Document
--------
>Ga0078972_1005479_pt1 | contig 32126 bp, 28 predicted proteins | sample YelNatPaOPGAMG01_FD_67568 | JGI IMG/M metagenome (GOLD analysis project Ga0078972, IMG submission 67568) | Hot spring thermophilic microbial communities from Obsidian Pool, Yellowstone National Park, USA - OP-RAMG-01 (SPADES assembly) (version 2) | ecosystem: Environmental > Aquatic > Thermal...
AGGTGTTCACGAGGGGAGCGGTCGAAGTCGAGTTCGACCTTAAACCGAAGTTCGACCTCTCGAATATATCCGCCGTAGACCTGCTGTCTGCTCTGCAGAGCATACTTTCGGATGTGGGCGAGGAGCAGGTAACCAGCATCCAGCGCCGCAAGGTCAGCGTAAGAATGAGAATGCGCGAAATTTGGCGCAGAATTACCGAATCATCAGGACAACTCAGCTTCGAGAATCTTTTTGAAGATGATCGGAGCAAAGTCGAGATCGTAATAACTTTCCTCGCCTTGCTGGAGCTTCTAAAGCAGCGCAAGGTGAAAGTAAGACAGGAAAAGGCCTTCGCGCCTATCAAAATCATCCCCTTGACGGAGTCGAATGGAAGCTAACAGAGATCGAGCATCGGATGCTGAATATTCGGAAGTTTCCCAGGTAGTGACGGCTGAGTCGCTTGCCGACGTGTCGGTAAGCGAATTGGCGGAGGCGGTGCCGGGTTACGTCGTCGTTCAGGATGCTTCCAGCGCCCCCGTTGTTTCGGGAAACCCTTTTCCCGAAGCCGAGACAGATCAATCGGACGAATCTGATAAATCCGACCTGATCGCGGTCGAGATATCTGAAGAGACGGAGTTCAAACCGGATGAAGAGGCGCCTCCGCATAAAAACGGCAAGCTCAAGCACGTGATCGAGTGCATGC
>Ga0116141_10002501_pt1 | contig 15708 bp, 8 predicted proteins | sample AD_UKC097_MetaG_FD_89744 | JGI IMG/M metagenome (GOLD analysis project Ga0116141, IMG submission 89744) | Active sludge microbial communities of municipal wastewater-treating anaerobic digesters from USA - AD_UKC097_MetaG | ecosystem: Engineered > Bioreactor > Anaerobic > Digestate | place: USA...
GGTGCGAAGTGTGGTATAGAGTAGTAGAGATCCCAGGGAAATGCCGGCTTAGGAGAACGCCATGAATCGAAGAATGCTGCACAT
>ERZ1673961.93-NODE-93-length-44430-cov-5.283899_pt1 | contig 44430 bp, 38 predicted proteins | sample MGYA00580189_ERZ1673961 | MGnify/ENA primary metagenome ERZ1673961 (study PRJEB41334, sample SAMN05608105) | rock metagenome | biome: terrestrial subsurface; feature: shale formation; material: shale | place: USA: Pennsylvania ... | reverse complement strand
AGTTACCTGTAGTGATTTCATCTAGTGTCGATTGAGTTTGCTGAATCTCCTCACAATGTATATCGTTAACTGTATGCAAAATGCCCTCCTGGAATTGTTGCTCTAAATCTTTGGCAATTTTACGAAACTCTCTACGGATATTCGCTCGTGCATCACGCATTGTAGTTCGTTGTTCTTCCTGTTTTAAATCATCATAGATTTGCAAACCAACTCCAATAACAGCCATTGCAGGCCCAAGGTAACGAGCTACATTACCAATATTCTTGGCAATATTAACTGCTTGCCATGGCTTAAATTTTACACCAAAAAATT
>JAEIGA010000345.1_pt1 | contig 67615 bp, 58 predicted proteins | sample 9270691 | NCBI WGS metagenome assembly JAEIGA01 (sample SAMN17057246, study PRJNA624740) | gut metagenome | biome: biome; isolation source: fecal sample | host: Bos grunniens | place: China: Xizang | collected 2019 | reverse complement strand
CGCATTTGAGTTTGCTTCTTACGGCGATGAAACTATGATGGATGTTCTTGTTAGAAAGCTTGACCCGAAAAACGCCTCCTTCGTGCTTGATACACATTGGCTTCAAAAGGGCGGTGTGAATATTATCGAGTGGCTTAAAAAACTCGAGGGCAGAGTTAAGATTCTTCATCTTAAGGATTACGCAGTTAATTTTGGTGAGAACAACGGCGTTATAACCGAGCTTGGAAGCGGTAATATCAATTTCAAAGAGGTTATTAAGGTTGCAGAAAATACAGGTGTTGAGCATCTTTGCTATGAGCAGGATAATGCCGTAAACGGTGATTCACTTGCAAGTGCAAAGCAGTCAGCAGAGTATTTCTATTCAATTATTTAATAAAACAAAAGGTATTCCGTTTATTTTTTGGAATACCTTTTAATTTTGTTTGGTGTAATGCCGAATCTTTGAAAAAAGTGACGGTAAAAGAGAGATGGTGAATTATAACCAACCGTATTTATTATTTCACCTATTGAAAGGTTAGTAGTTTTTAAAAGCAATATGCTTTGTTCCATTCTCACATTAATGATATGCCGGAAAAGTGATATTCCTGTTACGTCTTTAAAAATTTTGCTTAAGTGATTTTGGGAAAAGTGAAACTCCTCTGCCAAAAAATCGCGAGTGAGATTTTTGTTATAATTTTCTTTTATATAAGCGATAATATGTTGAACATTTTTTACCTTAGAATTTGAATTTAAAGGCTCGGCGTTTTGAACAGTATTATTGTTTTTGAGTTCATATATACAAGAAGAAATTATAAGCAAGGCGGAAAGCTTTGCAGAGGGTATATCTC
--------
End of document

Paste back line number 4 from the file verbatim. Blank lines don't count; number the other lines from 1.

GGTGCGAAGTGTGGTATAGAGTAGTAGAGATCCCAGGGAAATGCCGGCTTAGGAGAACGCCATGAATCGAAGAATGCTGCACAT